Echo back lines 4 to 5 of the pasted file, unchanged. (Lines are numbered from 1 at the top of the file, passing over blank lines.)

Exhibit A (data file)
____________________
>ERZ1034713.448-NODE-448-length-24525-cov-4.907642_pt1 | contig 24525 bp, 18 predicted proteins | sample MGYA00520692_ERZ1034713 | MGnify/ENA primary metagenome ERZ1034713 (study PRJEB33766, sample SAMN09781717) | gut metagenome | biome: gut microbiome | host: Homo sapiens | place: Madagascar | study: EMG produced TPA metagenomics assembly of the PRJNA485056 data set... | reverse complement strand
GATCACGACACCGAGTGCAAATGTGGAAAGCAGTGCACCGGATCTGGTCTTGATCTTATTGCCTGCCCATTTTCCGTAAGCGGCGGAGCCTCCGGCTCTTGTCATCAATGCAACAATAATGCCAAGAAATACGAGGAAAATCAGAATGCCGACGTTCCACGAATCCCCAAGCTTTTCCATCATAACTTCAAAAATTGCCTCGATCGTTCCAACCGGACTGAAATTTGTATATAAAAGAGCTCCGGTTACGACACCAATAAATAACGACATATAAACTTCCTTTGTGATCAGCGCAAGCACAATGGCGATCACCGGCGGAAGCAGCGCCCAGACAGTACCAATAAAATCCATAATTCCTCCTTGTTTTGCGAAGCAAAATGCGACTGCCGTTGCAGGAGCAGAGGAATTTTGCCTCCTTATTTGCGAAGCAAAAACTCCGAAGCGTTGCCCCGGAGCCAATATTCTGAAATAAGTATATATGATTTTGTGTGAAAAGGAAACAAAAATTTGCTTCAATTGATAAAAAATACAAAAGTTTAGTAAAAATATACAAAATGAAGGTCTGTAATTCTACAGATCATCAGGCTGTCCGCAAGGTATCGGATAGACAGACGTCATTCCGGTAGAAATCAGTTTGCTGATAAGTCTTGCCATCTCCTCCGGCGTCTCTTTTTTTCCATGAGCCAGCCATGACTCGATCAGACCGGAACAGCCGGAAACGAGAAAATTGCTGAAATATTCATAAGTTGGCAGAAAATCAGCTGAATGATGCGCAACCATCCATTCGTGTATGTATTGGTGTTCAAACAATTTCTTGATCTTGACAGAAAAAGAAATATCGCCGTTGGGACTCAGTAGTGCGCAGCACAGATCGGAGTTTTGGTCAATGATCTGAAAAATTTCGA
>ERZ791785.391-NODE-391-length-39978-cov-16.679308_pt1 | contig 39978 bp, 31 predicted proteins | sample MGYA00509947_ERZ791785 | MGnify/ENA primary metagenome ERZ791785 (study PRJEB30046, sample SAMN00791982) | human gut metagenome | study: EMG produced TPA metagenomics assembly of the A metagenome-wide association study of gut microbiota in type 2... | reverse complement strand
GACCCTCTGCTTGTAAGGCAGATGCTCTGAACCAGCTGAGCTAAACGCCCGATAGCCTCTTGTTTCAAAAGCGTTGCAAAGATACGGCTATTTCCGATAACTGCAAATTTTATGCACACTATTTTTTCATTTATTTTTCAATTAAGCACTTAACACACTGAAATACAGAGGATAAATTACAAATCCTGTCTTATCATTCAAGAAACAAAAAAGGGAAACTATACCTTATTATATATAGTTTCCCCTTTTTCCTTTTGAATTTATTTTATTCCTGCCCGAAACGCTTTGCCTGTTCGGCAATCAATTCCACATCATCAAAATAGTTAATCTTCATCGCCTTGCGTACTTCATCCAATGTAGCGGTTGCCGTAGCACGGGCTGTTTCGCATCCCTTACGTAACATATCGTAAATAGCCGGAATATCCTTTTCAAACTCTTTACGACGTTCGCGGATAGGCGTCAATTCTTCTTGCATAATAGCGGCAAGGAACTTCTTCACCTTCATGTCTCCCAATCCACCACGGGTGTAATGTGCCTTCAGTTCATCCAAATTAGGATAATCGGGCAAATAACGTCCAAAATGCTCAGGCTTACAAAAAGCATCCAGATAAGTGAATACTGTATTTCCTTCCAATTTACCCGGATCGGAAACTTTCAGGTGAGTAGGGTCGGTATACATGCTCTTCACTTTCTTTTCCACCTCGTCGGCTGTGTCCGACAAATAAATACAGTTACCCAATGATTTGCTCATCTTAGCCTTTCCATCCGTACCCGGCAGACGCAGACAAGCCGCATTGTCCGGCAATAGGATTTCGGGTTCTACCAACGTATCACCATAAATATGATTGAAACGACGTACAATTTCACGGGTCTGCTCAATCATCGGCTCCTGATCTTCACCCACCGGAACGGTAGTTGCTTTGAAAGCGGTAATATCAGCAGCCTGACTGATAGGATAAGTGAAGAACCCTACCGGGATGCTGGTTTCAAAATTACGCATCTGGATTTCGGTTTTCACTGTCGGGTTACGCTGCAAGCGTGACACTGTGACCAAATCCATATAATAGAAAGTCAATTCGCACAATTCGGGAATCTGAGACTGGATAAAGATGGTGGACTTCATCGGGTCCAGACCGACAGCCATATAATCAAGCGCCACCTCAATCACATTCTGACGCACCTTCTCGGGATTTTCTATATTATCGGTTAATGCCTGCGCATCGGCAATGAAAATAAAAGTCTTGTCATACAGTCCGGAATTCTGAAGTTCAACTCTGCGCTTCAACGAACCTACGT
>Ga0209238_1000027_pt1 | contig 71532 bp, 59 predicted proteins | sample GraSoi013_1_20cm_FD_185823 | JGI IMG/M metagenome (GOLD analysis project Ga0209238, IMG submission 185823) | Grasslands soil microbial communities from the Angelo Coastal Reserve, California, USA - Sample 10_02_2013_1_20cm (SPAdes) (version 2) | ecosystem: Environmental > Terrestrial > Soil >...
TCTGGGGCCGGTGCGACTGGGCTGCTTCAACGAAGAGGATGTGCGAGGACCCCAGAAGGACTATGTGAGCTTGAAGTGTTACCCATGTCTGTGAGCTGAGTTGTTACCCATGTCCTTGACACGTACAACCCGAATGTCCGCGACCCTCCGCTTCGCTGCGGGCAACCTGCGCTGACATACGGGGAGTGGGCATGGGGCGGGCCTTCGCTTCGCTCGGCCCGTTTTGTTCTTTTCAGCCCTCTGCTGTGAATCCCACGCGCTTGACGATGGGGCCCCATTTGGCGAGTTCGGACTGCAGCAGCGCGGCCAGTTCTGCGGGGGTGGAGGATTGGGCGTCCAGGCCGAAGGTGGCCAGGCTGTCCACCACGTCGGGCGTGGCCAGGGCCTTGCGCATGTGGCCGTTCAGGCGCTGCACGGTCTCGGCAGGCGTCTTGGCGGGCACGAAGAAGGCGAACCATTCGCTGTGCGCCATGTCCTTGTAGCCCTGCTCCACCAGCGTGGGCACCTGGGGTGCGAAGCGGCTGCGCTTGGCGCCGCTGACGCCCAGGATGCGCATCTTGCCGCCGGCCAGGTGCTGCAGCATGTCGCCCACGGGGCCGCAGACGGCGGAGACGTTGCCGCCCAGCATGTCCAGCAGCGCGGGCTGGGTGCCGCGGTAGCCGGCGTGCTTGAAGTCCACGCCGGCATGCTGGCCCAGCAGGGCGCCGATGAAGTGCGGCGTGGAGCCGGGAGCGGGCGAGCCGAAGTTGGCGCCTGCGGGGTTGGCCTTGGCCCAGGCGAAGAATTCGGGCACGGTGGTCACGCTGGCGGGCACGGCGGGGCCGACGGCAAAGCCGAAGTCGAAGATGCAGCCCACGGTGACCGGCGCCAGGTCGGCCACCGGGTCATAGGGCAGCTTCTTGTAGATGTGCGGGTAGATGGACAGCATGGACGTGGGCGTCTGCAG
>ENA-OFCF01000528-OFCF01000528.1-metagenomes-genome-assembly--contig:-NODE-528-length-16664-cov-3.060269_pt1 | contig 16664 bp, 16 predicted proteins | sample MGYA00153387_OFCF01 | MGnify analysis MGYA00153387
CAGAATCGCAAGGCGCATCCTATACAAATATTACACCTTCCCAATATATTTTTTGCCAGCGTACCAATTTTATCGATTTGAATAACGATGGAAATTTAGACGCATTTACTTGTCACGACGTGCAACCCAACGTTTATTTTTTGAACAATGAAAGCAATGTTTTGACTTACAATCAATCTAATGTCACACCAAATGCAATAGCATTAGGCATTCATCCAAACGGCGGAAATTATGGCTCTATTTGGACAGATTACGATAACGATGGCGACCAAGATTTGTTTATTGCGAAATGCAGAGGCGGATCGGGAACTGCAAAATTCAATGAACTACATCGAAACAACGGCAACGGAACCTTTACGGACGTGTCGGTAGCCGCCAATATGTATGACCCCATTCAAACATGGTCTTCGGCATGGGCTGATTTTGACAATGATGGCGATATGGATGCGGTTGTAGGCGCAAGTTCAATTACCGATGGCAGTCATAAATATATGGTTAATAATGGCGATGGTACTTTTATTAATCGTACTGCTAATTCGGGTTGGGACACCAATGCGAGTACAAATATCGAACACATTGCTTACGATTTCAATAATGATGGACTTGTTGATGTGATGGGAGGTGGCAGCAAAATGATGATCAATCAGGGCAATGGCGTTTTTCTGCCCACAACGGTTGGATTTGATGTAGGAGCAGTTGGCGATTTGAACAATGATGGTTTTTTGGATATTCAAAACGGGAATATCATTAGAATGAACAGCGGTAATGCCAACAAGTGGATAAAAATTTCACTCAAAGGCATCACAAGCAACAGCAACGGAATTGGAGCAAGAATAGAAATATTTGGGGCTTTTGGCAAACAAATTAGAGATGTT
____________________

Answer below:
GACCCTCTGCTTGTAAGGCAGATGCTCTGAACCAGCTGAGCTAAACGCCCGATAGCCTCTTGTTTCAAAAGCGTTGCAAAGATACGGCTATTTCCGATAACTGCAAATTTTATGCACACTATTTTTTCATTTATTTTTCAATTAAGCACTTAACACACTGAAATACAGAGGATAAATTACAAATCCTGTCTTATCATTCAAGAAACAAAAAAGGGAAACTATACCTTATTATATATAGTTTCCCCTTTTTCCTTTTGAATTTATTTTATTCCTGCCCGAAACGCTTTGCCTGTTCGGCAATCAATTCCACATCATCAAAATAGTTAATCTTCATCGCCTTGCGTACTTCATCCAATGTAGCGGTTGCCGTAGCACGGGCTGTTTCGCATCCCTTACGTAACATATCGTAAATAGCCGGAATATCCTTTTCAAACTCTTTACGACGTTCGCGGATAGGCGTCAATTCTTCTTGCATAATAGCGGCAAGGAACTTCTTCACCTTCATGTCTCCCAATCCACCACGGGTGTAATGTGCCTTCAGTTCATCCAAATTAGGATAATCGGGCAAATAACGTCCAAAATGCTCAGGCTTACAAAAAGCATCCAGATAAGTGAATACTGTATTTCCTTCCAATTTACCCGGATCGGAAACTTTCAGGTGAGTAGGGTCGGTATACATGCTCTTCACTTTCTTTTCCACCTCGTCGGCTGTGTCCGACAAATAAATACAGTTACCCAATGATTTGCTCATCTTAGCCTTTCCATCCGTACCCGGCAGACGCAGACAAGCCGCATTGTCCGGCAATAGGATTTCGGGTTCTACCAACGTATCACCATAAATATGATTGAAACGACGTACAATTTCACGGGTCTGCTCAATCATCGGCTCCTGATCTTCACCCACCGGAACGGTAGTTGCTTTGAAAGCGGTAATATCAGCAGCCTGACTGATAGGATAAGTGAAGAACCCTACCGGGATGCTGGTTTCAAAATTACGCATCTGGATTTCGGTTTTCACTGTCGGGTTACGCTGCAAGCGTGACACTGTGACCAAATCCATATAATAGAAAGTCAATTCGCACAATTCGGGAATCTGAGACTGGATAAAGATGGTGGACTTCATCGGGTCCAGACCGACAGCCATATAATCAAGCGCCACCTCAATCACATTCTGACGCACCTTCTCGGGATTTTCTATATTATCGGTTAATGCCTGCGCATCGGCAATGAAAATAAAAGTCTTGTCATACAGTCCGGAATTCTGAAGTTCAACTCTGCGCTTCAACGAACCTACGT
>Ga0209238_1000027_pt1 | contig 71532 bp, 59 predicted proteins | sample GraSoi013_1_20cm_FD_185823 | JGI IMG/M metagenome (GOLD analysis project Ga0209238, IMG submission 185823) | Grasslands soil microbial communities from the Angelo Coastal Reserve, California, USA - Sample 10_02_2013_1_20cm (SPAdes) (version 2) | ecosystem: Environmental > Terrestrial > Soil >...